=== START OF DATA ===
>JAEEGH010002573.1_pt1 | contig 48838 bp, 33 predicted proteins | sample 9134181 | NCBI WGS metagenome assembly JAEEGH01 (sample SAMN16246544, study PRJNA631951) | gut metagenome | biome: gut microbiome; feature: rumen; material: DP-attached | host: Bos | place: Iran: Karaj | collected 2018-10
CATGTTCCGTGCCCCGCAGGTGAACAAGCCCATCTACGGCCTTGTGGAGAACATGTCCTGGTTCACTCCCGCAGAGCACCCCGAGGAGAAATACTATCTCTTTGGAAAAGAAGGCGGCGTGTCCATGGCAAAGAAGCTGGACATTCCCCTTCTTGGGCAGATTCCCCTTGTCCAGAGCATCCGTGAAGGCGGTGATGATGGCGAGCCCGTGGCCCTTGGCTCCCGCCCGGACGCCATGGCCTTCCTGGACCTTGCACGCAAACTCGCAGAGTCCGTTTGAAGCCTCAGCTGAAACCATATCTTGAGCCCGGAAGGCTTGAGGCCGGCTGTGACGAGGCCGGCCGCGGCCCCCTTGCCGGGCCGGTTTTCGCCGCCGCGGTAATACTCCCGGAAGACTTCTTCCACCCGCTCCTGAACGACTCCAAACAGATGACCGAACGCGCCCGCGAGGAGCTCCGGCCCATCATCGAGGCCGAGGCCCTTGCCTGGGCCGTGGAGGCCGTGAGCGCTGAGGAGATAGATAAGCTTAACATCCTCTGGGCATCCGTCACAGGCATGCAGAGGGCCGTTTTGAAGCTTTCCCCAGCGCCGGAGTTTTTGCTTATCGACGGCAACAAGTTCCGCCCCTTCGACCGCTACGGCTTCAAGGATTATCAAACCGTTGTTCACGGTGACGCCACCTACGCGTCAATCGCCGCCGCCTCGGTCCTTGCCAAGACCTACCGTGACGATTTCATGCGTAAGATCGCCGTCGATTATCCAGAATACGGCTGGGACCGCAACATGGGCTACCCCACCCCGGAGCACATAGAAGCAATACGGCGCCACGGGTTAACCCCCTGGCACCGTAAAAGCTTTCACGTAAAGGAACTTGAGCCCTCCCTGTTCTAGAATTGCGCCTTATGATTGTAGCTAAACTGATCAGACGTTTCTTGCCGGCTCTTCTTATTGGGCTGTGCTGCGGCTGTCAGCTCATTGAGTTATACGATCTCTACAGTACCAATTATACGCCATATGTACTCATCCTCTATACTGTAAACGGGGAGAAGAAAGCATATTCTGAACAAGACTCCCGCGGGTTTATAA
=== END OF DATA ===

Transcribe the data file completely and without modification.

>JAEEGH010002573.1_pt1 | contig 48838 bp, 33 predicted proteins | sample 9134181 | NCBI WGS metagenome assembly JAEEGH01 (sample SAMN16246544, study PRJNA631951) | gut metagenome | biome: gut microbiome; feature: rumen; material: DP-attached | host: Bos | place: Iran: Karaj | collected 2018-10
CATGTTCCGTGCCCCGCAGGTGAACAAGCCCATCTACGGCCTTGTGGAGAACATGTCCTGGTTCACTCCCGCAGAGCACCCCGAGGAGAAATACTATCTCTTTGGAAAAGAAGGCGGCGTGTCCATGGCAAAGAAGCTGGACATTCCCCTTCTTGGGCAGATTCCCCTTGTCCAGAGCATCCGTGAAGGCGGTGATGATGGCGAGCCCGTGGCCCTTGGCTCCCGCCCGGACGCCATGGCCTTCCTGGACCTTGCACGCAAACTCGCAGAGTCCGTTTGAAGCCTCAGCTGAAACCATATCTTGAGCCCGGAAGGCTTGAGGCCGGCTGTGACGAGGCCGGCCGCGGCCCCCTTGCCGGGCCGGTTTTCGCCGCCGCGGTAATACTCCCGGAAGACTTCTTCCACCCGCTCCTGAACGACTCCAAACAGATGACCGAACGCGCCCGCGAGGAGCTCCGGCCCATCATCGAGGCCGAGGCCCTTGCCTGGGCCGTGGAGGCCGTGAGCGCTGAGGAGATAGATAAGCTTAACATCCTCTGGGCATCCGTCACAGGCATGCAGAGGGCCGTTTTGAAGCTTTCCCCAGCGCCGGAGTTTTTGCTTATCGACGGCAACAAGTTCCGCCCCTTCGACCGCTACGGCTTCAAGGATTATCAAACCGTTGTTCACGGTGACGCCACCTACGCGTCAATCGCCGCCGCCTCGGTCCTTGCCAAGACCTACCGTGACGATTTCATGCGTAAGATCGCCGTCGATTATCCAGAATACGGCTGGGACCGCAACATGGGCTACCCCACCCCGGAGCACATAGAAGCAATACGGCGCCACGGGTTAACCCCCTGGCACCGTAAAAGCTTTCACGTAAAGGAACTTGAGCCCTCCCTGTTCTAGAATTGCGCCTTATGATTGTAGCTAAACTGATCAGACGTTTCTTGCCGGCTCTTCTTATTGGGCTGTGCTGCGGCTGTCAGCTCATTGAGTTATACGATCTCTACAGTACCAATTATACGCCATATGTACTCATCCTCTATACTGTAAACGGGGAGAAGAAAGCATATTCTGAACAAGACTCCCGCGGGTTTATAA